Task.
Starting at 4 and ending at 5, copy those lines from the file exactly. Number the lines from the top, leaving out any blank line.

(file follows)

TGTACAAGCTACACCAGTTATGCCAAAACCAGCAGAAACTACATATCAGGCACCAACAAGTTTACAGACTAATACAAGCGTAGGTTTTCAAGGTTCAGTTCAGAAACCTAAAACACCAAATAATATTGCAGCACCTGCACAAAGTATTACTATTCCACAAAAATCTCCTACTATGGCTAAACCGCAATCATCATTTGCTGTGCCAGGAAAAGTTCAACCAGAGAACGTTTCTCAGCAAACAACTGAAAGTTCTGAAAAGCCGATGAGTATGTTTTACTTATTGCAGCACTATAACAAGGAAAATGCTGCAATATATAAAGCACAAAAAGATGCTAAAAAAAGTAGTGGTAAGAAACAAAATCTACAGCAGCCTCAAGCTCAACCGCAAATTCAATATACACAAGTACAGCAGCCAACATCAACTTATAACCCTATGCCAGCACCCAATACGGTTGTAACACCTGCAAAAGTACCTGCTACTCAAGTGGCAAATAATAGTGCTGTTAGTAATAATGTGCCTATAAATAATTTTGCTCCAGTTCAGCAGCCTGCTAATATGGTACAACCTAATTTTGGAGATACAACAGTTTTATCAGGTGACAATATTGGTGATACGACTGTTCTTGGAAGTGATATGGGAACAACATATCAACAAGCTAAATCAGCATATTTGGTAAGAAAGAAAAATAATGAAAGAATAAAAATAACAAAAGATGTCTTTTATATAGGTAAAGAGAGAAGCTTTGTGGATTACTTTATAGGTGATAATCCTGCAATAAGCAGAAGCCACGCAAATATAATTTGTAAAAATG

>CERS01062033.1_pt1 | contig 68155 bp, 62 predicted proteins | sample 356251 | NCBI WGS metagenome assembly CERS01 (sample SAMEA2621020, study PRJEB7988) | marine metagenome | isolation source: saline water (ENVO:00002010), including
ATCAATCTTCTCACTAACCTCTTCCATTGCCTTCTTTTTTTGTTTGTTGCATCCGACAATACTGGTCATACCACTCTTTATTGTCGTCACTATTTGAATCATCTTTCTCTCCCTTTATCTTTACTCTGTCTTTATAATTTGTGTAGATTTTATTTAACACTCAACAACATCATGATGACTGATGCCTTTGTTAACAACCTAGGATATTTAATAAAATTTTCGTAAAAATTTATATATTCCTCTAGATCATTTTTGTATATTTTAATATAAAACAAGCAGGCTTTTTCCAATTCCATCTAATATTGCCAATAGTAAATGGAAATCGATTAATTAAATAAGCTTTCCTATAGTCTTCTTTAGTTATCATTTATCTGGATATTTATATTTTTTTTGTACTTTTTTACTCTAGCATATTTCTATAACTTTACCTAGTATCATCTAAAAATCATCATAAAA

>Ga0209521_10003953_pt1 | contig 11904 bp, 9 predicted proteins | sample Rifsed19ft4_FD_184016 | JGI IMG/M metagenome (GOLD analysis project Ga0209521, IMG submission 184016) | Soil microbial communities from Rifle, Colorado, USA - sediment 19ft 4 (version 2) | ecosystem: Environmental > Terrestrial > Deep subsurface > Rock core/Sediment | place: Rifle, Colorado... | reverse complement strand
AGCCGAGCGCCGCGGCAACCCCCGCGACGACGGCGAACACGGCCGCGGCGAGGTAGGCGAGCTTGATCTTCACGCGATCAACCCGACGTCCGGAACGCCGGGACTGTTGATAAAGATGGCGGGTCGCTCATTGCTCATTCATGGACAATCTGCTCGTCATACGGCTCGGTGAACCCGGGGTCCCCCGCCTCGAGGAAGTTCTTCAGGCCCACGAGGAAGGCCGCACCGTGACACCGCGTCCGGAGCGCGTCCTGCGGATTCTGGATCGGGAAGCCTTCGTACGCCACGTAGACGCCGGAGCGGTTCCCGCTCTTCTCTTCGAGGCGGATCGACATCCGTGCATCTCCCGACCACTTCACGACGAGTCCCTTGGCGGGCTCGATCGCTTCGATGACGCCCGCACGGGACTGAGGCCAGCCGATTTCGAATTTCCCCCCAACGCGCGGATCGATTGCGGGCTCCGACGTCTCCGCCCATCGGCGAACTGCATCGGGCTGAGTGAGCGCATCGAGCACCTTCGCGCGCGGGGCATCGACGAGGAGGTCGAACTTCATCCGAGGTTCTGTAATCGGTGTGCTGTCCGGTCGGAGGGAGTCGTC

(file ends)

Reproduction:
>Ga0209521_10003953_pt1 | contig 11904 bp, 9 predicted proteins | sample Rifsed19ft4_FD_184016 | JGI IMG/M metagenome (GOLD analysis project Ga0209521, IMG submission 184016) | Soil microbial communities from Rifle, Colorado, USA - sediment 19ft 4 (version 2) | ecosystem: Environmental > Terrestrial > Deep subsurface > Rock core/Sediment | place: Rifle, Colorado... | reverse complement strand
AGCCGAGCGCCGCGGCAACCCCCGCGACGACGGCGAACACGGCCGCGGCGAGGTAGGCGAGCTTGATCTTCACGCGATCAACCCGACGTCCGGAACGCCGGGACTGTTGATAAAGATGGCGGGTCGCTCATTGCTCATTCATGGACAATCTGCTCGTCATACGGCTCGGTGAACCCGGGGTCCCCCGCCTCGAGGAAGTTCTTCAGGCCCACGAGGAAGGCCGCACCGTGACACCGCGTCCGGAGCGCGTCCTGCGGATTCTGGATCGGGAAGCCTTCGTACGCCACGTAGACGCCGGAGCGGTTCCCGCTCTTCTCTTCGAGGCGGATCGACATCCGTGCATCTCCCGACCACTTCACGACGAGTCCCTTGGCGGGCTCGATCGCTTCGATGACGCCCGCACGGGACTGAGGCCAGCCGATTTCGAATTTCCCCCCAACGCGCGGATCGATTGCGGGCTCCGACGTCTCCGCCCATCGGCGAACTGCATCGGGCTGAGTGAGCGCATCGAGCACCTTCGCGCGCGGGGCATCGACGAGGAGGTCGAACTTCATCCGAGGTTCTGTAATCGGTGTGCTGTCCGGTCGGAGGGAGTCGTC